Officials in Canmore say there has been increased bear activity around the Alberta town as the animals search for food before winter — and are hoping a new bylaw will help to discourage it.
"The end of August, beginning of September is when the bears are hunting for berries," said Caitlin Miller, manager of protective services with the Town of Canmore.
"And there's not a lot of berries up top, so they're coming down and looking [around town]."
But Canmore's new Community Standards Bylaw — which came into effect on Aug. 16 — seeks to give bears less to munch on.
It restricts locals from planting new fruit-bearing vegetation, though existing fruit trees and bushes are allowed to remain.
Miller said residents can also be fined for letting fruit accumulate on their properties, and are restricted from leaving wildlife attractants like food outside.
"It's not enough to pick up the fruit once it falls off the tree. They need to be actively taking it off the tree as it ripens," she said.
The bylaw is a consolidation of several that existed previously, and has been made more general so that it's easier to enforce, Miller said.
As for those enforcing it, their work has included public education, proactive patrols and more recently, a few tickets.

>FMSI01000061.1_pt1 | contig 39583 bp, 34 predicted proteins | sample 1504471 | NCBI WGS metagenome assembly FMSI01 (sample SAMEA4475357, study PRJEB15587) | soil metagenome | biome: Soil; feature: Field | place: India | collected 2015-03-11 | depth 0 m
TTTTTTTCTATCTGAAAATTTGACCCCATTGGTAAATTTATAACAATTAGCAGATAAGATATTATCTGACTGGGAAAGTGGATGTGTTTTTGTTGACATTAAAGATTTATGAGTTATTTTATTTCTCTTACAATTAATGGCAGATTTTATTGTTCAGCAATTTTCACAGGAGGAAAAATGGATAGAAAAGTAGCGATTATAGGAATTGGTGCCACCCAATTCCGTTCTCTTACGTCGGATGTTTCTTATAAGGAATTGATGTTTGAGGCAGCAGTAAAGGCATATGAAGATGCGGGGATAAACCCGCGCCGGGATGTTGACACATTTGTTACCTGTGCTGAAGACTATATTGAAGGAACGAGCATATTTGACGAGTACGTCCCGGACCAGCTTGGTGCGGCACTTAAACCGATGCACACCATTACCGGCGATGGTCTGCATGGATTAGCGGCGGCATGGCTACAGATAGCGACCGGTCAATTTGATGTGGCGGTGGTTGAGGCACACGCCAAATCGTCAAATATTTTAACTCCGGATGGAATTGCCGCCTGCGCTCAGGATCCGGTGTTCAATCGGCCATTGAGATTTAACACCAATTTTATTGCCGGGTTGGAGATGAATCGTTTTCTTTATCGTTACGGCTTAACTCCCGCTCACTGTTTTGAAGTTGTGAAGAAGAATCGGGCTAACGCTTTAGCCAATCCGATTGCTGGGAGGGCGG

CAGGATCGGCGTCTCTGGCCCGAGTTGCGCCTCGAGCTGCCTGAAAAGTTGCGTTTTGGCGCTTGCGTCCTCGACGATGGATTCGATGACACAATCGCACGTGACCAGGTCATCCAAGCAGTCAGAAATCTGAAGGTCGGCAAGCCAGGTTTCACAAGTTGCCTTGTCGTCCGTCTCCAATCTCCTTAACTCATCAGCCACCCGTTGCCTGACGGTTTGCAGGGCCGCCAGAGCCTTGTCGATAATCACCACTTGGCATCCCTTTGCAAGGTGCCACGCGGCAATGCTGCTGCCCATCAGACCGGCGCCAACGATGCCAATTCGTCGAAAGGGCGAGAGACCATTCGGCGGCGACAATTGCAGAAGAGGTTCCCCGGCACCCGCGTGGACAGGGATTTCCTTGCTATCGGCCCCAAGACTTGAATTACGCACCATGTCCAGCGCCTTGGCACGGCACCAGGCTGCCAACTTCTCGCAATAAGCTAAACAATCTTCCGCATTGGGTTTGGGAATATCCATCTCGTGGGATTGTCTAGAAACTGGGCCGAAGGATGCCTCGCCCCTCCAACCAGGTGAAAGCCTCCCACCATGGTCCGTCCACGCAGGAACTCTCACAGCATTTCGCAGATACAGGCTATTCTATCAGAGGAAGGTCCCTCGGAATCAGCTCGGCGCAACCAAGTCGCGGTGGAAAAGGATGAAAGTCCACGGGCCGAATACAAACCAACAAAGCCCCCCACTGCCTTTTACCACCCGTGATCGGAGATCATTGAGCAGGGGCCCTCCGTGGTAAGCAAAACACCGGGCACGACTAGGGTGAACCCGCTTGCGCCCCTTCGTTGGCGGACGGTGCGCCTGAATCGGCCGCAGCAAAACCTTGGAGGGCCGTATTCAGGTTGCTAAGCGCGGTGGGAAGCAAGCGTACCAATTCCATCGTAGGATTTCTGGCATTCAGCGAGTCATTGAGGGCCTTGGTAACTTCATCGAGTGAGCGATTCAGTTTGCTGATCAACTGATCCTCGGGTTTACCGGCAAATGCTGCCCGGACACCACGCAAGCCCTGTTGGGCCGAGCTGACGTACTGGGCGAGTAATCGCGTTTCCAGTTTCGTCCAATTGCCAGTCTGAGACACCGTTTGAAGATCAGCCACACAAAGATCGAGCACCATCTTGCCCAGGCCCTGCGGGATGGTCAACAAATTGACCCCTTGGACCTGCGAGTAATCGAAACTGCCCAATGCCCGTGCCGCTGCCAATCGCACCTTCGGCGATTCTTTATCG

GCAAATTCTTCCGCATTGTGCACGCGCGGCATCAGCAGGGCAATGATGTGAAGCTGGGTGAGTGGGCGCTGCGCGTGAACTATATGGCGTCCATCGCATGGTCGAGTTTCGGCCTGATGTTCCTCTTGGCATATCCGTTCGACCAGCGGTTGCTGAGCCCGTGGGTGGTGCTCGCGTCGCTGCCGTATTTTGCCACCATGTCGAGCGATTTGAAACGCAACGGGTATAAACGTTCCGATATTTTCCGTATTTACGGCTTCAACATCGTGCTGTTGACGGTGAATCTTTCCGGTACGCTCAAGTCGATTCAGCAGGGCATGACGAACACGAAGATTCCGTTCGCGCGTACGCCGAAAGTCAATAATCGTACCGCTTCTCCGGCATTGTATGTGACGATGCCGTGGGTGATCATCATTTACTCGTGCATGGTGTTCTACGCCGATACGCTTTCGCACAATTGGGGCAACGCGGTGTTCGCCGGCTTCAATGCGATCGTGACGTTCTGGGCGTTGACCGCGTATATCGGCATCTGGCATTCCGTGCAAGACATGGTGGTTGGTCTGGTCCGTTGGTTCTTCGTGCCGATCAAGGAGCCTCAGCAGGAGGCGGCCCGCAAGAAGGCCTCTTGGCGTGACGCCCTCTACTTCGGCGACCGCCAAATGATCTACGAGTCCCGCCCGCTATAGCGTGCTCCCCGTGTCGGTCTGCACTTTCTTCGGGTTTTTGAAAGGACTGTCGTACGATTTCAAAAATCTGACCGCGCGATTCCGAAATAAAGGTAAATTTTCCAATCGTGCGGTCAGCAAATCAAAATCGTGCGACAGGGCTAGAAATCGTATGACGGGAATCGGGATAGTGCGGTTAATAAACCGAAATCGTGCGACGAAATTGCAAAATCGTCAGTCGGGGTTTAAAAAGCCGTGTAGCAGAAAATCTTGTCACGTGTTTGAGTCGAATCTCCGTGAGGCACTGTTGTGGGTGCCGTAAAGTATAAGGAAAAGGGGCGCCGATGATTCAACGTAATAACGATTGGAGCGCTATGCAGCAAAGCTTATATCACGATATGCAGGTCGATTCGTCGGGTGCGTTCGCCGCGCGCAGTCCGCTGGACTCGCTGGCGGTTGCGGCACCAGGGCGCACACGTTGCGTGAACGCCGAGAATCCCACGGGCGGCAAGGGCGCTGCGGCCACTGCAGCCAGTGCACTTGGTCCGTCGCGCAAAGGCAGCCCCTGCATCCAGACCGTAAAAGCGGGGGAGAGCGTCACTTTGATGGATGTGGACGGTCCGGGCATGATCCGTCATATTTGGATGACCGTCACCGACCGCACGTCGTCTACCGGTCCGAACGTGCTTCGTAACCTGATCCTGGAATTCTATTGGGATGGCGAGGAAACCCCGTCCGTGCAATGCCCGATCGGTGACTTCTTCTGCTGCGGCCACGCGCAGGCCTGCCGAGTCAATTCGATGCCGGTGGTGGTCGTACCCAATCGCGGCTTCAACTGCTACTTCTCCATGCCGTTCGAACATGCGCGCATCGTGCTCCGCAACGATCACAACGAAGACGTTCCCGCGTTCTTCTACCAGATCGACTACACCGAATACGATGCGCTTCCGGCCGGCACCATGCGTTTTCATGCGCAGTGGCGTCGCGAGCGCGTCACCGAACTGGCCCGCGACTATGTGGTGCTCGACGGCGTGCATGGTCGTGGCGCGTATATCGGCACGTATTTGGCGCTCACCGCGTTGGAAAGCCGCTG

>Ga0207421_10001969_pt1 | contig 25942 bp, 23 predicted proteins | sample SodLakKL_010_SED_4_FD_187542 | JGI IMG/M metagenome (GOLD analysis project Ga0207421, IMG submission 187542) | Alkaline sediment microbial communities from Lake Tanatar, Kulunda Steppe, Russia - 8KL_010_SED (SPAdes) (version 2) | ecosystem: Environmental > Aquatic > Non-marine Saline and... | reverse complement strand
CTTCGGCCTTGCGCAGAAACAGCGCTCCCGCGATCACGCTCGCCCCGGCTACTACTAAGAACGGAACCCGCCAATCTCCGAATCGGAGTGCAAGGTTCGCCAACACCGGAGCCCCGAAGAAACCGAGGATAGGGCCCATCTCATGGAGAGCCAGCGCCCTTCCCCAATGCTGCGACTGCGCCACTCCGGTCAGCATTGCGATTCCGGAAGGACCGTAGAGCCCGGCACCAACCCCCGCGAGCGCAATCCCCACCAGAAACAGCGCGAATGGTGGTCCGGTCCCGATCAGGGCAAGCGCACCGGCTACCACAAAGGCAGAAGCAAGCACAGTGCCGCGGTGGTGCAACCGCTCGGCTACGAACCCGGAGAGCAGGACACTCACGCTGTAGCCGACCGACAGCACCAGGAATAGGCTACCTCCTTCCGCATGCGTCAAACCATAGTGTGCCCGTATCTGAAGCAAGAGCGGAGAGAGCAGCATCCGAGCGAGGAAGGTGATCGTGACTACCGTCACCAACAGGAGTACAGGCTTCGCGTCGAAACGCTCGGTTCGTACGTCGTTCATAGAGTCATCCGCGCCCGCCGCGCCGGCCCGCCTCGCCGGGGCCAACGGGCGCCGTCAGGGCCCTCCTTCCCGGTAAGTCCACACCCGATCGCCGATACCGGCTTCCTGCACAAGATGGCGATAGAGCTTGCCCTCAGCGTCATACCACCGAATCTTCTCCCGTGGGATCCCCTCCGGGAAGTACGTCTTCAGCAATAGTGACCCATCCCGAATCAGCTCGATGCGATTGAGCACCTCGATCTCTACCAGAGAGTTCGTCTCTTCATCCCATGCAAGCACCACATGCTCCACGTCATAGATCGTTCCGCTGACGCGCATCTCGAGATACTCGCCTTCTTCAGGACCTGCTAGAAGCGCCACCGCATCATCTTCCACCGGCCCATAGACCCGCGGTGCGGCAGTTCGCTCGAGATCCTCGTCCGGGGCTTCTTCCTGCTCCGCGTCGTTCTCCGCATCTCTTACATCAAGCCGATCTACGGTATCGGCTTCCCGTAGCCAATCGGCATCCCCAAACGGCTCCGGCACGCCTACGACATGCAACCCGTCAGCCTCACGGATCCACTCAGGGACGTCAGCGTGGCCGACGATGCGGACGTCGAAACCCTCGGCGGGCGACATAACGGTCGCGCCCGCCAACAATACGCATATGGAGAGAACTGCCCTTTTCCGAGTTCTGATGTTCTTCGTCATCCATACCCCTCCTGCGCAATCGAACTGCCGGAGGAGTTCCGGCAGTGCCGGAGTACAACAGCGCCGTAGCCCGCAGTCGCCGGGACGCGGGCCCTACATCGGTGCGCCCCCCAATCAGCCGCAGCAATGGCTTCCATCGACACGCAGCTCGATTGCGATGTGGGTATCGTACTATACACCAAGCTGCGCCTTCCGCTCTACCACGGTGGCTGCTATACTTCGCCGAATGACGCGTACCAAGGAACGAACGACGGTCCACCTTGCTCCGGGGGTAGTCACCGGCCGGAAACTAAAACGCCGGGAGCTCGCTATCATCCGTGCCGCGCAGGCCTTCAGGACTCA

Entry-level fines are $250 and can go up to $10,000. But the educational component comes first, Miller said.
"We want to make sure people know what the rules are and why they're in place," she said.
That means helping people understand that food sources such as barbecues and pet foods can attract an unwanted visitors, Miller said.
Big draws also include choke cherries, crab apples, mountain ash berries and buffalo berries.
Resources are also available for locals who need to get fruit-bearing trees and bushes into shape. For example, the Town of Canmore offers a Voluntary Fruit Tree Removal Incentive Program.
Meanwhile Wildsmart, a conservation program in the Bow Valley, has a free tool-lending library that includes pruning and fruit picking gear.
"This bylaw was a very important one for us," Miller said.
"We want to make sure that it's a safe and livable community, and that Canmore's doing everything [it] can to maintain that wildlife-human coexistence."
So, what exactly is at stake if that coexistence isn't maintained?
For starters, experts say wildlife can potentially be hit by vehicles — or get a taste for food and keep coming back.
"Often when wildlife come into town or get too close to people, they pay the price by getting relocated or destroyed," said Nick de Ruyter, program director at WildSmart.
"And relocation of mentioned before is only about 30 per cent successful, and it's even less successful in the fall before hibernation."
As for people, the danger is … well, bears.
"There's kids riding their bikes, walking to school, people walking around neighbourhoods, and they're not necessarily prepared for those encounters," he said.
"I think a good combination of education for enforcement is key to kind of help change behaviour and increase compliance."